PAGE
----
Appearance was important to Miriam who, according to Amy, “always looked as if she stepped right out of [a fashionable clothing store] window.” Because of Betty’s lack of personal grooming, Miriam was critical of her and often compared her two daughters in destructive ways. She also scolded Betty for keeping the room she shared with her sister so messy the maid would not even touch it. [9]

“'Boy, when I grow up,’ she would announce, ‘I’m going to be rich so I can hire somebody to clean my room.’” [10]

Betty was not only an outcast at home but at school as well. When she reached high school, her upper-middle-class schoolmates went their separate ways joining sorority groups which excluded Jewish girls. [11] 
Being cast aside by both her mother and friends, Betty retreated into her books.
She read indiscriminately, almost anything she could get her hands on -- Little Women, ‘Nancy Drew’ -- but especially her beloved English fantasy books about children who went on sailboats and had all sorts of adventures. [12]
Eventually, however, she made new friends and sought an alternate escape in the movie theaters downtown. She watched “Myrna Loy pilot an airplane...[and] Joan Crawford with her glamorous shoulder pads capping her image of supreme competence...These heroines were...vital, accomplished.” [13]

The aspiring Betty Goldstein later became a star herself when she played the role of the mad woman in her high school play, Jane Eyre. How ironic she should go on to study behavioral science at Smith College in Washington, D.C.

"Brilliant Possibilities" Through Education

There is no doubt Betty’s idea of her own “brilliant possibilities” were bred in the success she found in academic pursuits. Nearly every summer of her college years was spent working in her chosen field with the country’s top social scientists. She even obtained an internship at a Westchester County, New York, mental institution. Amazingly, in addition to her curricular studies, she still managed to be the editor-in-chief of the college newspaper and managing editor of their magazine. 

After graduating valedictorian of her class with summa cum laude status, “she won a fellowship in psychology at the University of California at Berkeley and went off to study with the well-known analyst Erik Erikson. There she won another even more prestigious fellowship, this one with a large stipend which could easily carry her through to a professional career as a psychologist.” [14]

She turned down the grant, however, and turned her back on her own “brilliant possibilities” claiming it would threaten the relationship she had with her college lover, whom she pursued nearly as passionately as she did her studies. 

Communism and the Questionnaire

Yet, in the end, she left both them and her college sweetheart and fled to New York. Once there, a communist labor paper, The Federated Press, took her on as a regular writer. Then, after her marriage to Carl Friedan in 1967, they fired her when she became pregnant with their second child. Still, she managed to pull in a few dollars by doing freelance work from home.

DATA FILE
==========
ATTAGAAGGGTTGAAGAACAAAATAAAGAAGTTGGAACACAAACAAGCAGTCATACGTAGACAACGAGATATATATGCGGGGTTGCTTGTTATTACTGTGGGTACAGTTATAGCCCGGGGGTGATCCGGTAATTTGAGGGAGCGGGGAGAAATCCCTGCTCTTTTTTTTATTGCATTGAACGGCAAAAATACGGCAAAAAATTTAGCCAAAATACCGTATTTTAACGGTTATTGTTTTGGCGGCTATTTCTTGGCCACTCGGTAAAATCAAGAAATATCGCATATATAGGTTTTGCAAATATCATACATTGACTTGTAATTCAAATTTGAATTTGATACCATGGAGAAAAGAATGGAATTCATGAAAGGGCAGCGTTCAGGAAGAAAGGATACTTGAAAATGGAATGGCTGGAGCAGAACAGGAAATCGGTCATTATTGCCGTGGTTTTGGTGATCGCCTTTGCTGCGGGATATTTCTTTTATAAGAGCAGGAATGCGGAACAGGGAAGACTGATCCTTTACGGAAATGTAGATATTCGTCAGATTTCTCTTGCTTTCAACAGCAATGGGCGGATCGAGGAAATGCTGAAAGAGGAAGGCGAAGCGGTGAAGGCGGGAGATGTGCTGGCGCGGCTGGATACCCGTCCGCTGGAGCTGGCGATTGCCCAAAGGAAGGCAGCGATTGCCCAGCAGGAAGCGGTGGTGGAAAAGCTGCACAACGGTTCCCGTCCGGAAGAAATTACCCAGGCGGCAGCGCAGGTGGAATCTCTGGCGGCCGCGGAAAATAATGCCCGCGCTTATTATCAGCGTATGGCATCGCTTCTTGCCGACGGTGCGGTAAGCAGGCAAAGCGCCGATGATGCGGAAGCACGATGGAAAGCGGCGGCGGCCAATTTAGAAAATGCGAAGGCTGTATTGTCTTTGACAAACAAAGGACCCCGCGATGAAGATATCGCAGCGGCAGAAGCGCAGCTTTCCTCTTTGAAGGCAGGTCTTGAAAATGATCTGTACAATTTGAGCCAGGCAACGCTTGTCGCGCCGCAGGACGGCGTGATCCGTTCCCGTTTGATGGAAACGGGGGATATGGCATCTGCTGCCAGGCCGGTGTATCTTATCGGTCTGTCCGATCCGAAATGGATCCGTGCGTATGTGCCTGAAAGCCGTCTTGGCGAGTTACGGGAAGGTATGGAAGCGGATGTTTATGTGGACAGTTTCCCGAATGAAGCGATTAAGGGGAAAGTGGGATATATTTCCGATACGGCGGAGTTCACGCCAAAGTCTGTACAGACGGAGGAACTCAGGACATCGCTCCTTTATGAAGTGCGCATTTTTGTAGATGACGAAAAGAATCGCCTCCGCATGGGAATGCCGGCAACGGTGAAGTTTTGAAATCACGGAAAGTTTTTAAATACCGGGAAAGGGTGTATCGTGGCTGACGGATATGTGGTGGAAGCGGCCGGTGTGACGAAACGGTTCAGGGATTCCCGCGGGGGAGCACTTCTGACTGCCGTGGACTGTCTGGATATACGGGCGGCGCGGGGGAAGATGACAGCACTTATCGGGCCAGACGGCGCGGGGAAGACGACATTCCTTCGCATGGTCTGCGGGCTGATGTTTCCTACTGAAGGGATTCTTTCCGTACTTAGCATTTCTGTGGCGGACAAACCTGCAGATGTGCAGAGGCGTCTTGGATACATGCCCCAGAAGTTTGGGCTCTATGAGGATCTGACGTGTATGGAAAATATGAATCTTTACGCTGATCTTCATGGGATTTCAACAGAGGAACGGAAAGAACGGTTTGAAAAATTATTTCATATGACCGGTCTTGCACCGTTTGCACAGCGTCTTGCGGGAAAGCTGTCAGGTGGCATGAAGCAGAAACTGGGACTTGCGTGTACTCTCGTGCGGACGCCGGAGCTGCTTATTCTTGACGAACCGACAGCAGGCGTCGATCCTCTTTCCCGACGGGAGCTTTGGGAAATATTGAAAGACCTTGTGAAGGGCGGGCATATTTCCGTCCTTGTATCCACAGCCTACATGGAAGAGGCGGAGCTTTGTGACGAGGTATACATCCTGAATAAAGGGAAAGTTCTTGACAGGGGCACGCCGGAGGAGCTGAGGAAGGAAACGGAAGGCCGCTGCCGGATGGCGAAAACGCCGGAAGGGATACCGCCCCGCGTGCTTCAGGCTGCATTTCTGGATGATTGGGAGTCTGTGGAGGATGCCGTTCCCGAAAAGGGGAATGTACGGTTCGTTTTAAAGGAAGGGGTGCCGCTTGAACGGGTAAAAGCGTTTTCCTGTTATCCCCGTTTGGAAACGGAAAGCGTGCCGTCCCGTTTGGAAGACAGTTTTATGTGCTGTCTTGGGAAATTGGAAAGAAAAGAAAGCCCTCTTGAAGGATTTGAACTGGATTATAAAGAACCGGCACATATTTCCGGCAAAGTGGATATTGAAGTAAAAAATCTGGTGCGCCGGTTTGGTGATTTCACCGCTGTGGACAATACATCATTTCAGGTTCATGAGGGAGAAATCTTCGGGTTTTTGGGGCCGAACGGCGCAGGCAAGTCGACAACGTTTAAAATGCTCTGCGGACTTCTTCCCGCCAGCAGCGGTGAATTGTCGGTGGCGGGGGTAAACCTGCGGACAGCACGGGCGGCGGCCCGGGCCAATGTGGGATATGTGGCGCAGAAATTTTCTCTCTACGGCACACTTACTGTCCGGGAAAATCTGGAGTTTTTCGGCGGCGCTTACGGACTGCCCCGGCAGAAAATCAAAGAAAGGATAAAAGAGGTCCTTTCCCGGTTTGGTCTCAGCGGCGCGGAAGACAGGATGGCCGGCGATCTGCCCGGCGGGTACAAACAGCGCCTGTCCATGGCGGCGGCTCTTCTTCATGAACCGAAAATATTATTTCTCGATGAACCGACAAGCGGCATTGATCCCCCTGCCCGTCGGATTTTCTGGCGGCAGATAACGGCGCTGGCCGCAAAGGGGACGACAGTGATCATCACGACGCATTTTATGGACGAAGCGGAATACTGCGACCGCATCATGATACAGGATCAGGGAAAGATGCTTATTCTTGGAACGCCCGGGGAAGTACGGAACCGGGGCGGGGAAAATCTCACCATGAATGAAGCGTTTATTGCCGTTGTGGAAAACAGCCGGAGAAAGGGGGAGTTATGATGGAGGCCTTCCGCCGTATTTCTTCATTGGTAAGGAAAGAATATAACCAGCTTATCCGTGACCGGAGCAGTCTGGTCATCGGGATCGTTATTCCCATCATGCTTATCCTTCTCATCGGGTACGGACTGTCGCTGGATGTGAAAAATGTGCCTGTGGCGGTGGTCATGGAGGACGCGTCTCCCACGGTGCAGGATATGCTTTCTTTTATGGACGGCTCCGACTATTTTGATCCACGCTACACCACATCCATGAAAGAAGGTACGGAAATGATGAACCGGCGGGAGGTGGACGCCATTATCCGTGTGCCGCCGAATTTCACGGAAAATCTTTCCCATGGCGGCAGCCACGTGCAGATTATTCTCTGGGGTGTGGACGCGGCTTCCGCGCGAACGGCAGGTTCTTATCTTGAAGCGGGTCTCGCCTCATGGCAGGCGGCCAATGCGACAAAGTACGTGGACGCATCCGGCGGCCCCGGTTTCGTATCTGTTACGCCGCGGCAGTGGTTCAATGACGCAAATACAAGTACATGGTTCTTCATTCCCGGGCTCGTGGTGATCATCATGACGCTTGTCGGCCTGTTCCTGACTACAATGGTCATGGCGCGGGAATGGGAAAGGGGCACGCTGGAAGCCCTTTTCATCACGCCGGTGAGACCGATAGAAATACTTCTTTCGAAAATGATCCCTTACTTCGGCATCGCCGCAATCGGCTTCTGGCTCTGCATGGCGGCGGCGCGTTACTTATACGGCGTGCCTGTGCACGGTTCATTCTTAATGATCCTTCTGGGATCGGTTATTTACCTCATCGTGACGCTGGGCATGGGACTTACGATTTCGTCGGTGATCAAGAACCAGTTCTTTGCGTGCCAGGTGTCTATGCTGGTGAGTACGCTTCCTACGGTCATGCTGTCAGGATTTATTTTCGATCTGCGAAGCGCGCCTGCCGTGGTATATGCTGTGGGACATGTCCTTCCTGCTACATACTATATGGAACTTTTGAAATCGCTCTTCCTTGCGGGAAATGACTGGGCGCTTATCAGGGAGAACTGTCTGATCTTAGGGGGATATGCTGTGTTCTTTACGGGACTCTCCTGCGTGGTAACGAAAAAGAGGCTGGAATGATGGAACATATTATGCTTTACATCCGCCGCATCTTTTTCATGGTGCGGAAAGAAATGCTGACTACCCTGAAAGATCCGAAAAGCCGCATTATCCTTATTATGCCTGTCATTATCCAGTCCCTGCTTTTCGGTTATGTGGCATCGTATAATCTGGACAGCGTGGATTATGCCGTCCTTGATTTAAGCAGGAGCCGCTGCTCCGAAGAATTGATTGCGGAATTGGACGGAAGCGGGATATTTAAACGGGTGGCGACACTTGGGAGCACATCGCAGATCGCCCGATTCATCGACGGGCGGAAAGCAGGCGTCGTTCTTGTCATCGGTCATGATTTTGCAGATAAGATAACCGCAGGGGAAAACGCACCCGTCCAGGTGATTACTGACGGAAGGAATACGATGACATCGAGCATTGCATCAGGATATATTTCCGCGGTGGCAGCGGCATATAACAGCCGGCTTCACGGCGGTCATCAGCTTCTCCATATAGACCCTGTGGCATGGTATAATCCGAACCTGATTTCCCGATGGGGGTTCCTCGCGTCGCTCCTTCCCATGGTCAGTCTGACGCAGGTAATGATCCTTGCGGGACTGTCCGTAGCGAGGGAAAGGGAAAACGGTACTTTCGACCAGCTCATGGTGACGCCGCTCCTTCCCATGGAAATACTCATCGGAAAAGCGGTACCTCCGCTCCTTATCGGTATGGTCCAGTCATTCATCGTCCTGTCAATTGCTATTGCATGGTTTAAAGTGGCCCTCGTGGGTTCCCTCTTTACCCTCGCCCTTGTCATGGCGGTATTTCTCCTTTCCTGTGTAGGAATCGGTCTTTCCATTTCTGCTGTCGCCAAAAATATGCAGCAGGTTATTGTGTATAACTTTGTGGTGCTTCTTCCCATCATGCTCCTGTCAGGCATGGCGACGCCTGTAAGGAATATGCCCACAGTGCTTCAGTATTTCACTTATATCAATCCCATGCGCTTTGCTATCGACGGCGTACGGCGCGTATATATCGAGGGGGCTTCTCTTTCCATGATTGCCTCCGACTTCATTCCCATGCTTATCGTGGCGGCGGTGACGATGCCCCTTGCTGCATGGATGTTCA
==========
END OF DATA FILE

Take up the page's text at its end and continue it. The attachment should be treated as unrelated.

During this time, Smith College asked her to compile a questionnaire for her fifteenth class reunion. She says she designed it to prove a point -- that “academic learning was so many psychologists were then implying, an actual hindrance to femininity.” [15]

At first, she refused to see education as a contributor to this “neurosis” of discontent, but later “found that the women who seemed the strongest [strong willed?] were not quite living this complete image of the housewife and feminine fulfillment. And that education had made them not willing to settle....” [16] [Emphasis mine.]

Yet, rather than vilify her only perceived success in life, her education, she “attacked the endless, monotonous, unrewarding housework [which the homemaking role] demanded [and] blasted the notion of vicarious living through husband and children....” [17]

Out of frustration and because of the survey results, she wrote an article for McCall’s magazine. Not surprisingly, it was rejected. However, Redbook took it up, but nearly rewrote it because, in their words, “it was a very angry piece.” The “neurosis” which had been festering in Friedan's mind for so long then became a book which would influence generations of women afterward to either neglect or abandon their primary roles as wives and mothers. [18]

Please continue to Feminism's Sisterhood of Silly Women: Part 2

[1] Webster, Noah. American Dictionary of the English Language (1828) (facsimile). San Francisco: Foundation for American Christian Education, 1995
[2] Cohen, Marcia. The Sisterhood: the True Story of the Women Who Changed the World. New York: Simon and Schuster, 1988.
[3] Ibid, p. 84.
[4] Friedan, Betty. The Feminine Mystique. New York: Norton, 1963.
[5] Cohen, Marcia. The Sisterhood: the True Story of the Women Who Changed the World. New York: Simon and Schuster, 1988, pg. 95.
[6] Ibid, p. 94.
[7] Ibid, p. 54, 55.
[8] Ibid, p. 58, 59.
[9] Ibid, p. 58-60.
[10] Ibid, p. 58.
[11] Ibid, p. 56.
[12] Ibid, p. 56, 57.
[13] Ibid, p. 61,62.
[14] Ibid, p. 63.
[15] Ibid, p. 89.
[16] Ibid, p. 90.
[17] Ibid.
[18] Ibid, p. 91-93.